Pilgrim Badges from Santiago de Compostela
A Medieval Network
Although pilgrim badges might look insignificant in comparison to other works of art, they are a valuable source of information for medieval iconography. You could say that these emblems were the souvenirs of the Middle Ages. Even though exchange of culture was limited during this historic period, pilgrim badges did end up all over Europe. From the south of Italy to the northern parts of Scandinavia and from the United Kingdom to Eastern Europe. Despite seeming irrelevant objects these small badges were great carriers of the visual arts. Apart from being object of visual information, they even functioned as means of propaganda. From the twelfth until the fifteenth century the badges took on a role that would later be taken on by books and pamphlets. In my research paper I looked at the different functions the badges fulfilled and via what routes they ended up all across Europe. I focussed on pilgrim badges taken from Santiago de Compostela, as this pilgrimage is often thought to be the most popular of the Middle Ages.
All were small, most cheap as could be.
Pilgrim badges were produced, purchased and dispersed in substantial numbers. They were often small and not very expensive. The miniature images were sold to pilgrims when they arrived at their destination, holy places like Jerusalem, Rome and Santiago de Compostela. Most pilgrims wore the badges on clothing, predominantly their hats or cloaks. Both rich and poor, the sick and healthy, were owners of these small artefacts. The most important function of a badge was to protect its carrier from dangers on their return journey.
The legend of James the Greater - How Santiago de Compostela came to exist
Unfortunately not a lot is known of the life of James the Greater. According to popular believe in the Middle Ages, the body of St. James the Greater, the apostle martyred in 42 AD, was miraculously transported from Jerusalem to Galicia, a region in Spain. In the first couple of centuries his shrine at Santiago de Compostela was just a local sanctuary, but in the 11th century it gained widespread fame throughout Europe. In the 12th century it was established as the third most important pilgrimage in Christianity, after Jerusalem and Rome. Santiago de Compostela quickly became popular because of its relative short distance from countries like France and the Netherlands, especially when compared to Jerusalem. Furthermore, a lot of pilgrims felt that a large Christian presence in the region was needed, as it had only just been taken back from the Moors.
Pilgrim badges from Santiago de Compostela
Example of a simple, 15th century pilgrim badge from Santiago de Compostela, found in Reimerswaal (The Netherlands), 65 x 71 mm. Source: H.J.E. Van Beuningen, e.a., Heilig en profaan - laatmiddeleeuwse insignes uit openbare en particuliere collecties, Cothen, 1993.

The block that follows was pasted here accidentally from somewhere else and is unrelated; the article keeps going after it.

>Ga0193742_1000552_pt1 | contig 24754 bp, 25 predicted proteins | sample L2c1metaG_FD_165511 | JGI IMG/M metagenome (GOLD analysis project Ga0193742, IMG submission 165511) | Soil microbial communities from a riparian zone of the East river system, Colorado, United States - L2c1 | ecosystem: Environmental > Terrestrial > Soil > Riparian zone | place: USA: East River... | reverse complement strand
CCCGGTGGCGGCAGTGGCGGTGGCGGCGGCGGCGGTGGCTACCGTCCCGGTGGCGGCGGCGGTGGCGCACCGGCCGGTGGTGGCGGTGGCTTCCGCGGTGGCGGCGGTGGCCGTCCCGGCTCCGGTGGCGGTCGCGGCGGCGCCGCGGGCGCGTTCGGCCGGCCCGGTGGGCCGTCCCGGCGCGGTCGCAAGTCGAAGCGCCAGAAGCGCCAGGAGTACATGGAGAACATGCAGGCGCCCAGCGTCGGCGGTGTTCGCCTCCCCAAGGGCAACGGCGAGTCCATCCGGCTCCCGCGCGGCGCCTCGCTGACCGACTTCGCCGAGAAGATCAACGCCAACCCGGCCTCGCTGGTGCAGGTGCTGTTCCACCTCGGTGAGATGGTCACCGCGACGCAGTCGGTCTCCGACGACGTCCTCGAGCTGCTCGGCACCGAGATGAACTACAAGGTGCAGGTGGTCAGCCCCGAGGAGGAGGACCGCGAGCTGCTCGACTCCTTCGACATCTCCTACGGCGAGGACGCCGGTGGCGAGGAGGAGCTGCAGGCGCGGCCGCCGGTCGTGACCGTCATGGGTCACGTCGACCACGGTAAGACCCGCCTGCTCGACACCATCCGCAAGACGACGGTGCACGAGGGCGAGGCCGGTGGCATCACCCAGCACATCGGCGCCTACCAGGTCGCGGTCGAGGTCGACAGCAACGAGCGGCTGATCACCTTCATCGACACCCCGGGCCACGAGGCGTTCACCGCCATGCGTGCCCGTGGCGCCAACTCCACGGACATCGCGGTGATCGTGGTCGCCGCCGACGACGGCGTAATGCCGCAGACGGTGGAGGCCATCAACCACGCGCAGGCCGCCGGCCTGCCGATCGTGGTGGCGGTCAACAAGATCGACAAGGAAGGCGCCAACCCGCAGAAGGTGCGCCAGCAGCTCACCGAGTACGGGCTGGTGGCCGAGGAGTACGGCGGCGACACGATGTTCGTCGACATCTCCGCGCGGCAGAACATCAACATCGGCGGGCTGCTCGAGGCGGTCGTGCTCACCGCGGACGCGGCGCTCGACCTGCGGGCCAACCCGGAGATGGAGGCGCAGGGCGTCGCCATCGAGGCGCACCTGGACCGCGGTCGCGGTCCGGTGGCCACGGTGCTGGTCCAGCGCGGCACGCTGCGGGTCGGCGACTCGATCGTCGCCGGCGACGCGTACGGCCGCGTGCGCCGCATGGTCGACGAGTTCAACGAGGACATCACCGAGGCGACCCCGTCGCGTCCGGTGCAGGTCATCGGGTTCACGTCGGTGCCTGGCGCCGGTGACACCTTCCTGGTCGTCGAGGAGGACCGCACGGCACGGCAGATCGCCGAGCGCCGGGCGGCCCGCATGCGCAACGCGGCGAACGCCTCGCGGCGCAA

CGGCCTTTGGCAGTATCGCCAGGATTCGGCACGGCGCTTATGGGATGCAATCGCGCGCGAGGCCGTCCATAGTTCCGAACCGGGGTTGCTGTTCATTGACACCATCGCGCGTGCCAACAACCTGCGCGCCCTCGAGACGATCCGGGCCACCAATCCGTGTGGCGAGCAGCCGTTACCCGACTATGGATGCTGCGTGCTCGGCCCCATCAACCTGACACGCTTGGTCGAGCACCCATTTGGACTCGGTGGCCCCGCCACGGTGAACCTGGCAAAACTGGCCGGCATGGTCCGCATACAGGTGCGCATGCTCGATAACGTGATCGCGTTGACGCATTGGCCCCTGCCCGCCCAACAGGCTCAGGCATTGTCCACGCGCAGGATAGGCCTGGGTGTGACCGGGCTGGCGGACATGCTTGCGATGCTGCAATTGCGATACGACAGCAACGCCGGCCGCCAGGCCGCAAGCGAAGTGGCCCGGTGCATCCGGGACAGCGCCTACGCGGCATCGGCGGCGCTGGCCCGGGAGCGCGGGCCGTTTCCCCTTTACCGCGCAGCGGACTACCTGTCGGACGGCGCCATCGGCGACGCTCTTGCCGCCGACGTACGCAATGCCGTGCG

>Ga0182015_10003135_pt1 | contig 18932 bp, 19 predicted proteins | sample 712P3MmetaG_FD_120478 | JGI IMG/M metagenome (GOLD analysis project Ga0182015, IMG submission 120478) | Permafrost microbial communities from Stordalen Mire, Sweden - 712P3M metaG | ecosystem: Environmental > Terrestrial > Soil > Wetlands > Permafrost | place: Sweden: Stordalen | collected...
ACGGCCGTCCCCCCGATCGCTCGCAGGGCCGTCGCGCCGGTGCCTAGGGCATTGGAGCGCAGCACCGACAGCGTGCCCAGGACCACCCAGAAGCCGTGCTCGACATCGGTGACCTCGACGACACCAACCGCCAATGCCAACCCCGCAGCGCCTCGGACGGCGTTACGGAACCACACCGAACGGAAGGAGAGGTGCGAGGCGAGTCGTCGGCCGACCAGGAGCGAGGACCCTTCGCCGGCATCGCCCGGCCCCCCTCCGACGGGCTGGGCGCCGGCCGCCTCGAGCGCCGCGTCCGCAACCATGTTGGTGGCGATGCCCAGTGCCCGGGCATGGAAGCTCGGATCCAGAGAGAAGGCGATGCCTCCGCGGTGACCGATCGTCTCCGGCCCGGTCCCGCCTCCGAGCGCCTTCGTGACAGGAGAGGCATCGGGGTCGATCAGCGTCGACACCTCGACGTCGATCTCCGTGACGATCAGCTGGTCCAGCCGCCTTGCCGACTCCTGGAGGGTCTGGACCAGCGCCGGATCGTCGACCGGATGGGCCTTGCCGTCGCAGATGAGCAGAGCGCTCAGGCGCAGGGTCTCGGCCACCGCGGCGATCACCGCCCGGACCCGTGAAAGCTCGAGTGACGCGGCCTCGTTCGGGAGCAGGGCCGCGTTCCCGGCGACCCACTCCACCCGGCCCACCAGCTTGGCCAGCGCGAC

Miniature images from Northern Spain stand out from other badges in having the shape of a Pecten Jacobaes (also known as the St James scallop). This is the most important attribute of James the Greater; it later became part of the visual language of all pilgrimages. As all Medieval badges, the miniature images from Santiago are small, mass produced and simple in their iconic depiction. The sort of material differed from those used at other holy destinations, notably scallops and jet, a black mineral much present in the surroundings of Santiago.
Routes to and from Santiago
By the thirteenth century, the pilgrims from England, Ireland, northern Germany and Scandinavia mostly took ships to the coast of Galicia (northern Spain). A majority of pilgrims from other destinations travelled over land. According to the ‘Liber Sancti Jacobi’ four main routes can be distinguished: Paris/Tours, Vézelay, Le Puy and Arles. The routes crossed the Pyrenees and converged into one road across northern Spain that went from Puente la Reina to Santiago de Compostela. In addition there were many alternative routes from all over western and eastern Europe. Indeed the main cities around these different routes formed a cross-European network where knowledge was dispersed and a visual tradition shared. Recovered pilgrim badges show us just how interconnected Medieval Europe was. Pilgrim badges are of more historic value than their mere decorative context; they also provide us with knowledge about shared iconography across Europe.
- Ashley, K., and M. Deegan, Being a pilgrim: Art and Ritual on the Medieval Routes to Santiago, Farnham, 2009.
- Beuningen, H.J.E. van, “Heilig en Profaan”, Rotterdam Papers (part I-III), Cothen, 1993.
- Kay Davidson, L. en M. Dunn-Wood, Pilgrimage in the Middle Ages: A Research Guide, New York, 1993.
- Kroon, M., “Medieval Pilgrim Badges and their Iconographic Aspects”, Art and Architecture of Late Medieval Pilgrimage in Northern Europe and the British Isles, Boston, 2005.
- Spencer, B. Pilgrim Souvenirs and Secular Badges, London, 2010.